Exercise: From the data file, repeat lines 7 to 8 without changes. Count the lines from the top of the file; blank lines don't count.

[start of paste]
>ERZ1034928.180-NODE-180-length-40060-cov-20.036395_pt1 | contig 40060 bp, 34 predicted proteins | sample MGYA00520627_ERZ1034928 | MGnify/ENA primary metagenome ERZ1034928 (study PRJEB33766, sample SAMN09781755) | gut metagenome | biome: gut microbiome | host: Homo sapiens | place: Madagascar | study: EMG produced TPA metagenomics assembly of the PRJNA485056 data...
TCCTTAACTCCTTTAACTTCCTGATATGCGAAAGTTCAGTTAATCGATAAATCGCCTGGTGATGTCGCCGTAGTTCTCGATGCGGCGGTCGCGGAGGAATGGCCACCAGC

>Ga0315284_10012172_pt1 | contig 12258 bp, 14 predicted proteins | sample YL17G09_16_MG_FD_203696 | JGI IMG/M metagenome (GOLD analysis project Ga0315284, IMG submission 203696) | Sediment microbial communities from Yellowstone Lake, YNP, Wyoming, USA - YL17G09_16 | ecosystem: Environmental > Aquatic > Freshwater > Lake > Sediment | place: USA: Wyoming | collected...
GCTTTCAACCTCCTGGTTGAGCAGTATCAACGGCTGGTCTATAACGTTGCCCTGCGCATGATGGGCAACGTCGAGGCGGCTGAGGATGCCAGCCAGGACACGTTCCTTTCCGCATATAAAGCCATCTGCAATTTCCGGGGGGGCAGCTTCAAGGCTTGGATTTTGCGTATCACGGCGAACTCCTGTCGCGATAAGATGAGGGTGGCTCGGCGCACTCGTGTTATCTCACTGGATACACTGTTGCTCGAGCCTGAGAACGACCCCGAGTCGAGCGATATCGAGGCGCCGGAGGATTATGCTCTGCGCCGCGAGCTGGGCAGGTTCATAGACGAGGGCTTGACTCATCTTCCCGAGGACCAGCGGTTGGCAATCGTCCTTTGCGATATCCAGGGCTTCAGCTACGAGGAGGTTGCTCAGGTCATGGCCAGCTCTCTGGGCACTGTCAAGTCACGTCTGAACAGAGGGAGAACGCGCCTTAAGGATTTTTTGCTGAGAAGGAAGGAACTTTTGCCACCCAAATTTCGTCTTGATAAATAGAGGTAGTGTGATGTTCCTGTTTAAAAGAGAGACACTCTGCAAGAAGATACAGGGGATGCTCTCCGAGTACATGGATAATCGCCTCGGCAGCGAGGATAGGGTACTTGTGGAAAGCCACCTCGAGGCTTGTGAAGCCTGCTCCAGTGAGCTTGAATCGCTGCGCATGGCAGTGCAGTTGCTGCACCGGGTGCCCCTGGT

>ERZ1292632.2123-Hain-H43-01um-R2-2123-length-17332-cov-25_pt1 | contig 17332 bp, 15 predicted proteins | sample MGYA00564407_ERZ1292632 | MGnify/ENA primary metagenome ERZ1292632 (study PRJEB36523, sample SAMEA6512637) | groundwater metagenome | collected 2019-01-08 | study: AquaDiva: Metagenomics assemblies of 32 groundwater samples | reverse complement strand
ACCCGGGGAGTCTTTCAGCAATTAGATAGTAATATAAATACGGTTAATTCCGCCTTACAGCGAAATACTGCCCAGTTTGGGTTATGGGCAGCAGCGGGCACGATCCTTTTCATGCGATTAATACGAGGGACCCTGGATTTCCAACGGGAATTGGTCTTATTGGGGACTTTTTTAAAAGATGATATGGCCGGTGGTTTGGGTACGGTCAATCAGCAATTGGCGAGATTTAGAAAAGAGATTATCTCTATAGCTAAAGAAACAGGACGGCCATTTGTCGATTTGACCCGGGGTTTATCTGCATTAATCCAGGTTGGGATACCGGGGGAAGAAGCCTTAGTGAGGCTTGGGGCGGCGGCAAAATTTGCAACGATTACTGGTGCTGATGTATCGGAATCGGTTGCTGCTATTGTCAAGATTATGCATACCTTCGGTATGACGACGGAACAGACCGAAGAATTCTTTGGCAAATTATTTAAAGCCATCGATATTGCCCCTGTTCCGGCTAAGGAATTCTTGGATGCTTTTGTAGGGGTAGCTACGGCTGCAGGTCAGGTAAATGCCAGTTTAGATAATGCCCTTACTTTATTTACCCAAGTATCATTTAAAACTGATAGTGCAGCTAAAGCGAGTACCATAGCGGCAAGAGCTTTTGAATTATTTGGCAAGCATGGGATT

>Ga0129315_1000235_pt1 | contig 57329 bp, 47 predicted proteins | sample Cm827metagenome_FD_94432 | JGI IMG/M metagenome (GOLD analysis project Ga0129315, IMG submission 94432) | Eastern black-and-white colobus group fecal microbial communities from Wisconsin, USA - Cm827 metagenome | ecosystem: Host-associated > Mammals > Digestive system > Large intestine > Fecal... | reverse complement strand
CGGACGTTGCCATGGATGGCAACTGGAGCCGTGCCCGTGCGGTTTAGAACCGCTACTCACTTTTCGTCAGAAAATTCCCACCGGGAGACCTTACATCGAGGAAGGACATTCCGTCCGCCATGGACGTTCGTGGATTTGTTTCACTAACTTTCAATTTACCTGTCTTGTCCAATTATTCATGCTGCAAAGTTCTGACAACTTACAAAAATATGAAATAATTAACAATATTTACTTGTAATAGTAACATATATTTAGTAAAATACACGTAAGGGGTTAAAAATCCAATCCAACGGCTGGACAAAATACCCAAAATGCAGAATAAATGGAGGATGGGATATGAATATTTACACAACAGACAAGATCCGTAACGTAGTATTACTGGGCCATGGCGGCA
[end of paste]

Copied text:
>Ga0129315_1000235_pt1 | contig 57329 bp, 47 predicted proteins | sample Cm827metagenome_FD_94432 | JGI IMG/M metagenome (GOLD analysis project Ga0129315, IMG submission 94432) | Eastern black-and-white colobus group fecal microbial communities from Wisconsin, USA - Cm827 metagenome | ecosystem: Host-associated > Mammals > Digestive system > Large intestine > Fecal... | reverse complement strand
CGGACGTTGCCATGGATGGCAACTGGAGCCGTGCCCGTGCGGTTTAGAACCGCTACTCACTTTTCGTCAGAAAATTCCCACCGGGAGACCTTACATCGAGGAAGGACATTCCGTCCGCCATGGACGTTCGTGGATTTGTTTCACTAACTTTCAATTTACCTGTCTTGTCCAATTATTCATGCTGCAAAGTTCTGACAACTTACAAAAATATGAAATAATTAACAATATTTACTTGTAATAGTAACATATATTTAGTAAAATACACGTAAGGGGTTAAAAATCCAATCCAACGGCTGGACAAAATACCCAAAATGCAGAATAAATGGAGGATGGGATATGAATATTTACACAACAGACAAGATCCGTAACGTAGTATTACTGGGCCATGGCGGCA